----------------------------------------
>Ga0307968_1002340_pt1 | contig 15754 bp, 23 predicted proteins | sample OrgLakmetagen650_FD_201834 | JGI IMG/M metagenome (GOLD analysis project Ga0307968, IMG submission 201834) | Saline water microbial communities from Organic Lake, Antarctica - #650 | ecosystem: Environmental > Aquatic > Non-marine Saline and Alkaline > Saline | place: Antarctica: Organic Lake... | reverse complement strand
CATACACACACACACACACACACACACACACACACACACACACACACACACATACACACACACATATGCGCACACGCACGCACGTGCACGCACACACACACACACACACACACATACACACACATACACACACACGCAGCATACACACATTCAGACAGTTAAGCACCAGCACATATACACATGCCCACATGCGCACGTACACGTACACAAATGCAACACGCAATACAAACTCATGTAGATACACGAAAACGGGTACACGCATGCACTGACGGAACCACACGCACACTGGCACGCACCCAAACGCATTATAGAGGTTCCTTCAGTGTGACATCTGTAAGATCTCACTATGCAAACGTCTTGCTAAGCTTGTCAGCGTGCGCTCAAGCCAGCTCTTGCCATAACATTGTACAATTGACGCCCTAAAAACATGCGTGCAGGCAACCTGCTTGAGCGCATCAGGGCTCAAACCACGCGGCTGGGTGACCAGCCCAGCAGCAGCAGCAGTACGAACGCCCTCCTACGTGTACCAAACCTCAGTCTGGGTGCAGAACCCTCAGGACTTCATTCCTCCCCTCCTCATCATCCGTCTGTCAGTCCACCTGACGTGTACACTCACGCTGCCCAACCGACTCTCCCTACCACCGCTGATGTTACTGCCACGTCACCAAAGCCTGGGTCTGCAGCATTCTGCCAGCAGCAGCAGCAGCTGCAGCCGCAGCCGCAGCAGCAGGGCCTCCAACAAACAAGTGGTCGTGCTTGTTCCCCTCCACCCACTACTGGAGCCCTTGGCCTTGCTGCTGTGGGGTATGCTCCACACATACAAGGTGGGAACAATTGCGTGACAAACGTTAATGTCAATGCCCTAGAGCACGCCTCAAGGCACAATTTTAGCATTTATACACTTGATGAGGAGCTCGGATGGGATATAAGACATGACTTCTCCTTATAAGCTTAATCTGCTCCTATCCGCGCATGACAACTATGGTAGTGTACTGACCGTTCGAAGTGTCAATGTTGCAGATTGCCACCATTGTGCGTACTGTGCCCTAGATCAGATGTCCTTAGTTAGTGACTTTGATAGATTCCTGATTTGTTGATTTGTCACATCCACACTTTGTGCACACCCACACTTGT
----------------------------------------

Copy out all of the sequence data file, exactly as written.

>Ga0307968_1002340_pt1 | contig 15754 bp, 23 predicted proteins | sample OrgLakmetagen650_FD_201834 | JGI IMG/M metagenome (GOLD analysis project Ga0307968, IMG submission 201834) | Saline water microbial communities from Organic Lake, Antarctica - #650 | ecosystem: Environmental > Aquatic > Non-marine Saline and Alkaline > Saline | place: Antarctica: Organic Lake... | reverse complement strand
CATACACACACACACACACACACACACACACACACACACACACACACACACATACACACACACATATGCGCACACGCACGCACGTGCACGCACACACACACACACACACACACATACACACACATACACACACACGCAGCATACACACATTCAGACAGTTAAGCACCAGCACATATACACATGCCCACATGCGCACGTACACGTACACAAATGCAACACGCAATACAAACTCATGTAGATACACGAAAACGGGTACACGCATGCACTGACGGAACCACACGCACACTGGCACGCACCCAAACGCATTATAGAGGTTCCTTCAGTGTGACATCTGTAAGATCTCACTATGCAAACGTCTTGCTAAGCTTGTCAGCGTGCGCTCAAGCCAGCTCTTGCCATAACATTGTACAATTGACGCCCTAAAAACATGCGTGCAGGCAACCTGCTTGAGCGCATCAGGGCTCAAACCACGCGGCTGGGTGACCAGCCCAGCAGCAGCAGCAGTACGAACGCCCTCCTACGTGTACCAAACCTCAGTCTGGGTGCAGAACCCTCAGGACTTCATTCCTCCCCTCCTCATCATCCGTCTGTCAGTCCACCTGACGTGTACACTCACGCTGCCCAACCGACTCTCCCTACCACCGCTGATGTTACTGCCACGTCACCAAAGCCTGGGTCTGCAGCATTCTGCCAGCAGCAGCAGCAGCTGCAGCCGCAGCCGCAGCAGCAGGGCCTCCAACAAACAAGTGGTCGTGCTTGTTCCCCTCCACCCACTACTGGAGCCCTTGGCCTTGCTGCTGTGGGGTATGCTCCACACATACAAGGTGGGAACAATTGCGTGACAAACGTTAATGTCAATGCCCTAGAGCACGCCTCAAGGCACAATTTTAGCATTTATACACTTGATGAGGAGCTCGGATGGGATATAAGACATGACTTCTCCTTATAAGCTTAATCTGCTCCTATCCGCGCATGACAACTATGGTAGTGTACTGACCGTTCGAAGTGTCAATGTTGCAGATTGCCACCATTGTGCGTACTGTGCCCTAGATCAGATGTCCTTAGTTAGTGACTTTGATAGATTCCTGATTTGTTGATTTGTCACATCCACACTTTGTGCACACCCACACTTGT